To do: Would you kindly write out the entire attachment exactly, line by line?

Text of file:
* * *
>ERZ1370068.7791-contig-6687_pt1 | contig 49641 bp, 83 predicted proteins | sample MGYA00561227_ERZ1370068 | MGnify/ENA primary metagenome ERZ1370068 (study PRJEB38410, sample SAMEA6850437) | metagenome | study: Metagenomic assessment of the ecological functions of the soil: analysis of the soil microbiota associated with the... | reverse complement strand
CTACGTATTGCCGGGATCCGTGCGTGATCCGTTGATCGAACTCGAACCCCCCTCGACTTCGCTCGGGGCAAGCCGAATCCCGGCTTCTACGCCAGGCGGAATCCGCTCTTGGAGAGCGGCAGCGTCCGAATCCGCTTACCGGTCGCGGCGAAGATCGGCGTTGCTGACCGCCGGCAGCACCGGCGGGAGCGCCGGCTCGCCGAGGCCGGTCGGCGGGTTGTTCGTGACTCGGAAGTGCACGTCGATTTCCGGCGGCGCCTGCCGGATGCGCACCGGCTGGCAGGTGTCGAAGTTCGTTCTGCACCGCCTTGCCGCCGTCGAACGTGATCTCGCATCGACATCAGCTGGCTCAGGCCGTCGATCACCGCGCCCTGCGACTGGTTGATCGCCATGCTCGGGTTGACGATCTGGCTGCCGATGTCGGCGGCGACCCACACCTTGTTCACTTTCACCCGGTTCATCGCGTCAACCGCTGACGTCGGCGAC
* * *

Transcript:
>ERZ1370068.7791-contig-6687_pt1 | contig 49641 bp, 83 predicted proteins | sample MGYA00561227_ERZ1370068 | MGnify/ENA primary metagenome ERZ1370068 (study PRJEB38410, sample SAMEA6850437) | metagenome | study: Metagenomic assessment of the ecological functions of the soil: analysis of the soil microbiota associated with the... | reverse complement strand
CTACGTATTGCCGGGATCCGTGCGTGATCCGTTGATCGAACTCGAACCCCCCTCGACTTCGCTCGGGGCAAGCCGAATCCCGGCTTCTACGCCAGGCGGAATCCGCTCTTGGAGAGCGGCAGCGTCCGAATCCGCTTACCGGTCGCGGCGAAGATCGGCGTTGCTGACCGCCGGCAGCACCGGCGGGAGCGCCGGCTCGCCGAGGCCGGTCGGCGGGTTGTTCGTGACTCGGAAGTGCACGTCGATTTCCGGCGGCGCCTGCCGGATGCGCACCGGCTGGCAGGTGTCGAAGTTCGTTCTGCACCGCCTTGCCGCCGTCGAACGTGATCTCGCATCGACATCAGCTGGCTCAGGCCGTCGATCACCGCGCCCTGCGACTGGTTGATCGCCATGCTCGGGTTGACGATCTGGCTGCCGATGTCGGCGGCGACCCACACCTTGTTCACTTTCACCCGGTTCATCGCGTCAACCGCTGACGTCGGCGAC